Nineteen Tanzanian lawmakers are currently fighting attempts to remove them from office by an opposition party, Chadema, in the East African nations high court. This after Chadema officials stated that the 19 lawmakers in question have been expelled by the opposition party and were illegally sworn into parliament. For more, VOA Nightline Africa host Peter Clottey spoke with Chadema’s Director of Communications, John Mrema.
The interview was edited for brevity and clarity.
Clottey: What is Chadema’s reaction to the speaker of parliament arguing that a court mandate is needed for the 19 lawmakers to be removed from parliament?
Mrema: I would like to clarify that the speaker was wrong. Tanzania’s constitution says that a member of parliament immediately seizes to be a member of parliament if he or she is removed from a political party which sponsored him or her. As I speak with you, the High Court in Dar es Salaam will receive that summons this afternoon and our lawyers are in court. The court is about to give an injunction towards the speakers’ order. We can’t imagine that the speaker of the house who is a lawyer can make this kind of decision. This shows the need to have a new national constitution is immediate.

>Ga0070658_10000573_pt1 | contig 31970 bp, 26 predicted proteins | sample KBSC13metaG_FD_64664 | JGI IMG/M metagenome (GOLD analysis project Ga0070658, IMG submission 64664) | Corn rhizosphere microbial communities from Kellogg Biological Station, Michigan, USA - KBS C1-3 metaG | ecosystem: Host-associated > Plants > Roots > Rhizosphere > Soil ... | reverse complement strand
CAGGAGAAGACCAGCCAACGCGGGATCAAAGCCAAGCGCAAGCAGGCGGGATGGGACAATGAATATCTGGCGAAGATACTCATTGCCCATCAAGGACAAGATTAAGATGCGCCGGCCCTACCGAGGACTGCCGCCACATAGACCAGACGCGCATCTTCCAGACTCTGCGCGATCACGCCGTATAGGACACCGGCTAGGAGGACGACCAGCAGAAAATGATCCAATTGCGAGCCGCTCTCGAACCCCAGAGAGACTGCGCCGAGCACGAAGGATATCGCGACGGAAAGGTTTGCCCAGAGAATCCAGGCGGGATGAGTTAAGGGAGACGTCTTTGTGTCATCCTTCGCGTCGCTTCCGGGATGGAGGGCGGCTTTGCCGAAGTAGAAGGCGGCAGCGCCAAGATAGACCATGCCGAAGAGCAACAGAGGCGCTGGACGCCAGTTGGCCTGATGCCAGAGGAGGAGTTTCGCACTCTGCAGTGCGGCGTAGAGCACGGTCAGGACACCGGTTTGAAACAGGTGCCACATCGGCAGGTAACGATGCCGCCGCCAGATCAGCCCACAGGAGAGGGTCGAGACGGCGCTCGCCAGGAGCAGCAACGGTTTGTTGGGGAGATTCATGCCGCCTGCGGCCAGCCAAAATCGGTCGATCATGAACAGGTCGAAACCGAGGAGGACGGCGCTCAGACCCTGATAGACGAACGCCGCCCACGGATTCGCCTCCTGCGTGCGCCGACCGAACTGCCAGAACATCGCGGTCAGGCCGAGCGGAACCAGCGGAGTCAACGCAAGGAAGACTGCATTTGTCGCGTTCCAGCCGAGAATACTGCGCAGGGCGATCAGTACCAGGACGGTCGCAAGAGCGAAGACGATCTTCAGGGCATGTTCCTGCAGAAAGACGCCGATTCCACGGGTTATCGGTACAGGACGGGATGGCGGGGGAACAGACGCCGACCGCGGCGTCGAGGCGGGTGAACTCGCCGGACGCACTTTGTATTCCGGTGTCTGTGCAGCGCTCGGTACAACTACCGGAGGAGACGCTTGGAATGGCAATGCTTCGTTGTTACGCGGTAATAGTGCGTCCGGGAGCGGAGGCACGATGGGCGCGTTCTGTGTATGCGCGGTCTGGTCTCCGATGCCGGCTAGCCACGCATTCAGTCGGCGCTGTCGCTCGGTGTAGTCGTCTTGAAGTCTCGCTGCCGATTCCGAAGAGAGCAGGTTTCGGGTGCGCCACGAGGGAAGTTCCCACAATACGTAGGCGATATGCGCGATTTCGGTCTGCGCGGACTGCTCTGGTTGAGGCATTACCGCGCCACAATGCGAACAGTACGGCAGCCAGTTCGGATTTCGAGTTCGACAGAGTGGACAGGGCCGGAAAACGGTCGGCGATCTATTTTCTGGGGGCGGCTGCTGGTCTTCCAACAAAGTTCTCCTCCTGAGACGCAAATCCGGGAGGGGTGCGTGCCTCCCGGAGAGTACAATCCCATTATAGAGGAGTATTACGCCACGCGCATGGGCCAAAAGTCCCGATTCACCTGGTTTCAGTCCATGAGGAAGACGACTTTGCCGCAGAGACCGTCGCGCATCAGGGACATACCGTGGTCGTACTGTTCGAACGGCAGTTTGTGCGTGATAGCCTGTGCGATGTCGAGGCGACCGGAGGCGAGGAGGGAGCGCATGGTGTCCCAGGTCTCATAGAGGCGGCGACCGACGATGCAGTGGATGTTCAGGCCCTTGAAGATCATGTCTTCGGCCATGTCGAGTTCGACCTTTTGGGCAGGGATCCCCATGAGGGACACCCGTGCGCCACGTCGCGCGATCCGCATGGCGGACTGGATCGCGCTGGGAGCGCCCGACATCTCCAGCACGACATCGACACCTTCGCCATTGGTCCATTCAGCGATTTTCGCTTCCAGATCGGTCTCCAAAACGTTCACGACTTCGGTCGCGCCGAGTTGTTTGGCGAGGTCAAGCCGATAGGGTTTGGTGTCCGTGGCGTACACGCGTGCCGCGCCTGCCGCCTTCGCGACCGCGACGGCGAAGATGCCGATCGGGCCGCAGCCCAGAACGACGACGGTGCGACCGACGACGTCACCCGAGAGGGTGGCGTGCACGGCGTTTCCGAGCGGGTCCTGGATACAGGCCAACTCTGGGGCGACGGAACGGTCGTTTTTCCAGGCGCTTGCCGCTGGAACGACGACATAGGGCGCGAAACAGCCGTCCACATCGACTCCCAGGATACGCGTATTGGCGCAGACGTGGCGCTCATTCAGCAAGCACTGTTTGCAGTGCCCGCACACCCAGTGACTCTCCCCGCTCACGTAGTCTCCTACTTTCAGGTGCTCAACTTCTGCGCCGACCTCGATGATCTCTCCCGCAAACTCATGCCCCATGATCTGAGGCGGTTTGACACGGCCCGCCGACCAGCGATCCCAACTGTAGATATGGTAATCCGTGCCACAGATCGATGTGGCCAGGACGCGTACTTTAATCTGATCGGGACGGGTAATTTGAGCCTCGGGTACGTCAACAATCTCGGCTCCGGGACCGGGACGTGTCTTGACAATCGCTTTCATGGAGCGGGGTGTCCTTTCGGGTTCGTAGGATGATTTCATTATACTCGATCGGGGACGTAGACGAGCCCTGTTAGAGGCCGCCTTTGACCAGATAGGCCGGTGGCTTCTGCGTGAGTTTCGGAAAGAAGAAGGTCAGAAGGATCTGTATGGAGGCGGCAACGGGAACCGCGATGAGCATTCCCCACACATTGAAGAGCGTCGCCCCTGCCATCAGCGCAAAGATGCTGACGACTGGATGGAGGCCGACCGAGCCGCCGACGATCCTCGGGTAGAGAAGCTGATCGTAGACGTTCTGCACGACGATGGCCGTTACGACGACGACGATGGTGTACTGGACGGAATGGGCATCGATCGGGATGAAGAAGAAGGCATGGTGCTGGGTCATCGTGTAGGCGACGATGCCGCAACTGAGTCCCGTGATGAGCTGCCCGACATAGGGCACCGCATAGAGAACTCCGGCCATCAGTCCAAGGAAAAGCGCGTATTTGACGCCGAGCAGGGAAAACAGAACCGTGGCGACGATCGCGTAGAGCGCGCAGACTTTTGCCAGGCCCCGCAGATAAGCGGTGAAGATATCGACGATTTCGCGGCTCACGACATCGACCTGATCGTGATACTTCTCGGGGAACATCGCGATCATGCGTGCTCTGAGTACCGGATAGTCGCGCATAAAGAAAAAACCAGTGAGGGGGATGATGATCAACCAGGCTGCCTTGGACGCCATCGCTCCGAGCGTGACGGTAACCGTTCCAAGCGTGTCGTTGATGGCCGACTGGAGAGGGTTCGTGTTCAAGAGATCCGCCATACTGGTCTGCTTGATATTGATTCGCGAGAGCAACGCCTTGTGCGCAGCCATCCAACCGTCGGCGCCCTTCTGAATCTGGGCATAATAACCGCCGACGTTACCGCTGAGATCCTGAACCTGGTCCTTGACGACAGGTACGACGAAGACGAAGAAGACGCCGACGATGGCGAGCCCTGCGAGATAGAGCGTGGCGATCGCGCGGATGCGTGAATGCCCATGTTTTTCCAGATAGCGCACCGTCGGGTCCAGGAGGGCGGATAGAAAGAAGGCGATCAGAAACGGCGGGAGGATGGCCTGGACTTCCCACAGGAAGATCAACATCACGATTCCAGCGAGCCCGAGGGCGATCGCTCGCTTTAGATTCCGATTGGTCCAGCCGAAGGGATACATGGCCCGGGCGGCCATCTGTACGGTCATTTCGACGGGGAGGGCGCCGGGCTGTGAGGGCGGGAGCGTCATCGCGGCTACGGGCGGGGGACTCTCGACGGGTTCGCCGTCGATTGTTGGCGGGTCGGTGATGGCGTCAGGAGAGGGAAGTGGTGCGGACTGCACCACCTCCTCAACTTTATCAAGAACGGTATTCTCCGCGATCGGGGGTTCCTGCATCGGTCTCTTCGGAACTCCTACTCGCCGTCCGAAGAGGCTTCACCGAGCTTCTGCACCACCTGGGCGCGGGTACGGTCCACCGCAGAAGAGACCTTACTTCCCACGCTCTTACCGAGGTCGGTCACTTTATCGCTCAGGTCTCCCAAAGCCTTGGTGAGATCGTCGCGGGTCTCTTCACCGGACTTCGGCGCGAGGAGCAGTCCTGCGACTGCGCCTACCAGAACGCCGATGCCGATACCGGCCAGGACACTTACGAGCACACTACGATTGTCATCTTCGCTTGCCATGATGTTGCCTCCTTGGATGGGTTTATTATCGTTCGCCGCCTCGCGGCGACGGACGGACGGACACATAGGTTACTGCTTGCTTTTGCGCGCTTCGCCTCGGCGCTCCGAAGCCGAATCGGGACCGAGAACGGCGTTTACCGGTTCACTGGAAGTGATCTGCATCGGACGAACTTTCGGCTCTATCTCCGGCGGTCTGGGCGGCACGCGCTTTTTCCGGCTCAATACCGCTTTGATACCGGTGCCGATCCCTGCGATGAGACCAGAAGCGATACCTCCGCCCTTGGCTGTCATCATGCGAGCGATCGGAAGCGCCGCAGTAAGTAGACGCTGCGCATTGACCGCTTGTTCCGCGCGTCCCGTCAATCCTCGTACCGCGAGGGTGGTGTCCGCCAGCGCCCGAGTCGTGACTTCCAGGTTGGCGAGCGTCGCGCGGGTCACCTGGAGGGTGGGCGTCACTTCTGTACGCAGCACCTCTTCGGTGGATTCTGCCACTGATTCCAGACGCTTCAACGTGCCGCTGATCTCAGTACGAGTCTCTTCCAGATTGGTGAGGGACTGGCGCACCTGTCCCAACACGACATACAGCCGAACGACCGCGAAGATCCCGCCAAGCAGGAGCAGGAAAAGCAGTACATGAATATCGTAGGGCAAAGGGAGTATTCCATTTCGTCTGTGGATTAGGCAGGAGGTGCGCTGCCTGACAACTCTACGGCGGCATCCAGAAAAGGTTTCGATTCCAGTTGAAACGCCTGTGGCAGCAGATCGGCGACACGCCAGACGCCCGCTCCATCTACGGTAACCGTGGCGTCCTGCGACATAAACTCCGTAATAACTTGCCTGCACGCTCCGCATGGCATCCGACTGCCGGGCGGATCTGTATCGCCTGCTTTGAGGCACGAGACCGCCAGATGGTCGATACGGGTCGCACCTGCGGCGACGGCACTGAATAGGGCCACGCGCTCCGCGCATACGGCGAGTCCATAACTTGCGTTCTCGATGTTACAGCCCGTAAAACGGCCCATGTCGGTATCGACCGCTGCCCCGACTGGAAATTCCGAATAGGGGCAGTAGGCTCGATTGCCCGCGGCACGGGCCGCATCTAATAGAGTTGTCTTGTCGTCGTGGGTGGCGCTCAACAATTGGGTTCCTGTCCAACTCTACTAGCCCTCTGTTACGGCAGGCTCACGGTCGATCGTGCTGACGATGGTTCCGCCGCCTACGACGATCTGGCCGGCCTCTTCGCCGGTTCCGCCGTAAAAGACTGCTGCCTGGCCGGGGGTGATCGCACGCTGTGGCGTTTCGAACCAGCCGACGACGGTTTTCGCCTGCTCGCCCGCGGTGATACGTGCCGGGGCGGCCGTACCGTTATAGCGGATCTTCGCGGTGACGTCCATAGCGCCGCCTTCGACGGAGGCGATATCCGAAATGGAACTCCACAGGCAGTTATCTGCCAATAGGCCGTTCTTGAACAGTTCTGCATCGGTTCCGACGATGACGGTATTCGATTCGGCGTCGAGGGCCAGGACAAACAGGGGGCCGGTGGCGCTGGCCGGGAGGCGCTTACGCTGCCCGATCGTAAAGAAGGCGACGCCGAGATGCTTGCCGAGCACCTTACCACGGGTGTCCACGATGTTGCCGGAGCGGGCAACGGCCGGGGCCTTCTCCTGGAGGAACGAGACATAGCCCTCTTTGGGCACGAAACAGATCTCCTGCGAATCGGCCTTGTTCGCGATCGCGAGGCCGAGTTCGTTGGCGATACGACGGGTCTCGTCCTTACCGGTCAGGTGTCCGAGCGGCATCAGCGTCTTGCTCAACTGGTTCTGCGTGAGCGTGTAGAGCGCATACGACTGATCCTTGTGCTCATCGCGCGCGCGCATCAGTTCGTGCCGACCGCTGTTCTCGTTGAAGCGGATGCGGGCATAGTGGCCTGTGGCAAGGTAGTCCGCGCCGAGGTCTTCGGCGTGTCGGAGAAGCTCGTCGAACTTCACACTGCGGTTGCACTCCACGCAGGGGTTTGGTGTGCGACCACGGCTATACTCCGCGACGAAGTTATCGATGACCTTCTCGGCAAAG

Clottey: What is the next line of action following the decision taken by the speaker of parliament regarding the 19 MPs?
Mrema: We are ready to go to the courts so we can defend our position. This is also an opportunity for us to question the appointment of the defendants because they must tell the courts who appointed them and signed their documents to become members of parliament. We will see forgery out of that.
Clottey: If the court rules in their favor, will that surprise you?
Mrema: That will be a surprise to us because everything is on the table and all procedures were followed. We don’t expect the courts to do that because they work on the facts of the law, not with politics.